The street protests that brought Kenya to a halt throughout March are set to continue for the foreseeable future, after opposition leaders announced they would resume their campaign after Ramadan.
Many streets in Kenya’s big cities were no-go zones for much of March as police battled with angry and, in many cases, violent protestors.
The crowds had responded to calls for mass action by opposition leader Raila Odinga.
The veteran politician, who stood as the 2022 presidential candidate for the Azimio La Umoja – or One Kenya – coalition, cited Kenya's spiralling cost of living, President William Ruto’s failure to implement his election campaign promises, and the government’s decision to pack the Independent Electoral and Boundaries Commission (IEBC) selection panel with its ‘friends’ as reasons for the protests.
He also called for ethnic and regional balance in state and civil service appointments, and the shelving of plans to allow genetically modified foods and seeds to be imported into Kenya.
The current crisis has been a long time brewing.
Odinga and his coalition colleagues held a series of countrywide rallies in the run-up to the March disturbances, calling on their supporters to reject the current government, which they described as ‘illegitimate’.
In January, Odinga claimed he had been given a leaked dossier from an IEBC whistleblower indicating that he, not Ruto, had won the August 2022 presidential polls.
The report alleged that he had received more than eight million votes in last year’s vote, compared to just 5.9 million for Ruto.
According to official results declared by the IEBC boss, Wafula Chebukati, President Ruto garnered 7,176,141 votes against Odinga’s 6,942,930 votes. Odinga now wants the IEBC’s server results to be made public.
To compound matters, four of the seven IEBC commissioners distanced themselves from the official results last year when they were announced by the chairman and two commissioners.
The main reason why the protests drew such large crowds, however, was the spiraling cost of living. Odinga has criticised the government for removing existing subsidies on basic products like fuel and maize flour, Kenya’s staple food, describing it as ‘reckless and heartless’.
‘We must cushion our people against the high cost of living by returning subsidies that were put in place [before Ruto took power in September last year]. The subsidies must be restored, and the cost of basic commodities and taxes must come down in the next 14 days,’ Odinga said during one of his rallies in February.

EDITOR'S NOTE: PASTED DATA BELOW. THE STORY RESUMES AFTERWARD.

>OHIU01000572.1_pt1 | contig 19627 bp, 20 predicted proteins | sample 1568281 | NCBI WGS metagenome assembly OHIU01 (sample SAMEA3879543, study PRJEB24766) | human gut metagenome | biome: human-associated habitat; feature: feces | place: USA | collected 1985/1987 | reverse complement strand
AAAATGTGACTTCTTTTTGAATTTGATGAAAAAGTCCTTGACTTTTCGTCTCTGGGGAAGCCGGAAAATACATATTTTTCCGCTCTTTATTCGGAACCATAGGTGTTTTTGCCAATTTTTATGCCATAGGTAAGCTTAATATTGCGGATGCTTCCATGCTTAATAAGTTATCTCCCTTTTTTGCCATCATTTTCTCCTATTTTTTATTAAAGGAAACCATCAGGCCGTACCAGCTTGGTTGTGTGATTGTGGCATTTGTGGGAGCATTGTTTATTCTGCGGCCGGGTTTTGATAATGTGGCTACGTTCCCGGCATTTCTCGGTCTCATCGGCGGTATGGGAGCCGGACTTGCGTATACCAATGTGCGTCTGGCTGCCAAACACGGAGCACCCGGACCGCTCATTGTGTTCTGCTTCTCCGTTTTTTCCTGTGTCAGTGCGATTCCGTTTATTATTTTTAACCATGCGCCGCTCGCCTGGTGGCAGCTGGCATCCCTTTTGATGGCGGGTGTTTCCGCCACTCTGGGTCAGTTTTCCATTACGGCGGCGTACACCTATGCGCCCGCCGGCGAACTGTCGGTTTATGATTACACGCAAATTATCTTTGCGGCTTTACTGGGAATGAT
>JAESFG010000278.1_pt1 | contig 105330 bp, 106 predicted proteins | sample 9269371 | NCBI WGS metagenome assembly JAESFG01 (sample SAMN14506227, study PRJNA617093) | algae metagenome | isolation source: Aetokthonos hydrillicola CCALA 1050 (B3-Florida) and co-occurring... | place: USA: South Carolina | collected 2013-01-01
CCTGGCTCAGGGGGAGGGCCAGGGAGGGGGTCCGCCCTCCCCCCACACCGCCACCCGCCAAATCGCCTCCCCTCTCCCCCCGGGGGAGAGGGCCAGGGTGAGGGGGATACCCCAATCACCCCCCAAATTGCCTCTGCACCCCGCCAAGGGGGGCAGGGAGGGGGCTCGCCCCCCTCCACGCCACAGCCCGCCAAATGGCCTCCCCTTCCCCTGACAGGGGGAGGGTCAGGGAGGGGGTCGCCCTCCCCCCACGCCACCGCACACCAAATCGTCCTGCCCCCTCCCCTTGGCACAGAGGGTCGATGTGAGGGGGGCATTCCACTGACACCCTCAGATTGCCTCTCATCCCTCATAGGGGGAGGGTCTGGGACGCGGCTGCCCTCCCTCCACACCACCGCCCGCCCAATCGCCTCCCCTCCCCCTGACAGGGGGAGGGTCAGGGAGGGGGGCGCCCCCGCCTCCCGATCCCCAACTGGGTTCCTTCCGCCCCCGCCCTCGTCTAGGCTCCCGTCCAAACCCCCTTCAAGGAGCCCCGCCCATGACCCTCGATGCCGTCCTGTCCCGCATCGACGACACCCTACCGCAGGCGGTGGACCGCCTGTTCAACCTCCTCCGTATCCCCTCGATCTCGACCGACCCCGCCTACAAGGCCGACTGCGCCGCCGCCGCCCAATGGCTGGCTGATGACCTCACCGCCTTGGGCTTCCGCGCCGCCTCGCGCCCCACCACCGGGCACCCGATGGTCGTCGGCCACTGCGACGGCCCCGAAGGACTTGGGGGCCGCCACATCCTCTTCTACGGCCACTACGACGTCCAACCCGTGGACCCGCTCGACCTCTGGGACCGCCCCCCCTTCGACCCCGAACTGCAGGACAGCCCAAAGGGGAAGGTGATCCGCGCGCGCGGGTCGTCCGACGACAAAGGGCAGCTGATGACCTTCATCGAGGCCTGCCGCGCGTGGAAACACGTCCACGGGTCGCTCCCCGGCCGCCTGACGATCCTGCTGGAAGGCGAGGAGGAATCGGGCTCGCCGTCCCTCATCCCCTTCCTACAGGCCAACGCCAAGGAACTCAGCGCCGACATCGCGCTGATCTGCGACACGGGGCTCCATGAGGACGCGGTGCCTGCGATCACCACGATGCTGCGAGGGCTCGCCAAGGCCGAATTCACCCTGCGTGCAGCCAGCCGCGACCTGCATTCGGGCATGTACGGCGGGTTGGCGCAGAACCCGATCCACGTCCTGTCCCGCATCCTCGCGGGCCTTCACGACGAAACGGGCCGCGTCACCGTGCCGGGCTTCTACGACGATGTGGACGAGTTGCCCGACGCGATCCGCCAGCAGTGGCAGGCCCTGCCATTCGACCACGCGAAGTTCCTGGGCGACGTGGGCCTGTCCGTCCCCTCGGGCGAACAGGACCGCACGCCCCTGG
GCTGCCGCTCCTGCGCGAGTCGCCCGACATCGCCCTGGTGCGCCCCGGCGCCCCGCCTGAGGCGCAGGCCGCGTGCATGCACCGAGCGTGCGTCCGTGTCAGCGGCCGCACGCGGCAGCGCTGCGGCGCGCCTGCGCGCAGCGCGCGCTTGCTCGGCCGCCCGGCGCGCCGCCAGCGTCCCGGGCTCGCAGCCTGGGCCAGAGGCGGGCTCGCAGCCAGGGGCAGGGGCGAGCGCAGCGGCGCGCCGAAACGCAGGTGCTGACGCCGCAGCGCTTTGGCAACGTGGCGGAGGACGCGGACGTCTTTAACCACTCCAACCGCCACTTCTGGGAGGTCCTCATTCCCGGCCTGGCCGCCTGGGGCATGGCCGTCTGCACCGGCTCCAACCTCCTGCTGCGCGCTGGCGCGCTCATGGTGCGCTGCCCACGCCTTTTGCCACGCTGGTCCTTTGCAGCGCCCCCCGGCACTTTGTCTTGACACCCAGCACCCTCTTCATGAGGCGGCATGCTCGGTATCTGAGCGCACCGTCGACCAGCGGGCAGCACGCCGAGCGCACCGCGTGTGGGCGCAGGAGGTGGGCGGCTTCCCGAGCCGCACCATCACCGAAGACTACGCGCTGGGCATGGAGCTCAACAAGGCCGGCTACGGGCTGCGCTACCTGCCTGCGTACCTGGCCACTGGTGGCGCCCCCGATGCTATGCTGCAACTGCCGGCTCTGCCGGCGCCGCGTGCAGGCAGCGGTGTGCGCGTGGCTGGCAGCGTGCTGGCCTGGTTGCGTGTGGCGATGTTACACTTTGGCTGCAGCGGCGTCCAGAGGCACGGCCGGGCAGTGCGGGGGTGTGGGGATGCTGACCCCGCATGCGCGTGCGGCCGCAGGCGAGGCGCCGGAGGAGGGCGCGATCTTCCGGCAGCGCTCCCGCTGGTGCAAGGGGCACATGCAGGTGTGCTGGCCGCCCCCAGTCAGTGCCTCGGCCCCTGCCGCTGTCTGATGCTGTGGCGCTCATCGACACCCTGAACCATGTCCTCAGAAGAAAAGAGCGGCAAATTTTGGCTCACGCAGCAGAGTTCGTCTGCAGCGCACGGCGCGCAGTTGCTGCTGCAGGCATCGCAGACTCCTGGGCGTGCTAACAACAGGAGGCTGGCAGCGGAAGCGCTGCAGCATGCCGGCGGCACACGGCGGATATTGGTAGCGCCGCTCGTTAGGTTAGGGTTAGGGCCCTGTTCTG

To combat Kenya’s cost of living crisis President Ruto has proposed fertiliser subsidies to boost food cultivation and help bring down the cost of production.
But it is not just the cost of food that has gone up. Electricity costs have also risen by 63 per cent after the energy regulator approved higher tariffs.
Taxes have also been increased substantially.
Ruto’s Kenya Kwanza regime promised to adopt austerity measures upon assuming office, but it has also come under heavy criticism for reckless spending.
The president’s office, for instance, has spent its first year’s budget in just seven months.
In a bid to reward his friends and cronies, the president has appointed 50 people to an unconstitutional office known as Chief Administrative Secretary (CAS), at a total cost of $45.9 million in salaries and allowances annually.
But that’s not all. For the first time in Kenya’s independent history, civil servants had their March salaries delayed in what critics attribute to the government’s reckless spending, including unnecessary foreign trips, top of the range cars and the establishment of offices for spouses of the deputy president and the prime cabinet secretary.
On February 22, Odinga gave the Ruto administration a 14-day ultimatum to address increases in living costs and publish data from the IEBC server for the August 2022 vote.
When that deadline elapsed, the opposition leader announced March 20 as the first day of civil disobedience, calling on his supporters throughout the country to ‘stage a massive procession in Nairobi for a legitimate and inclusive government’.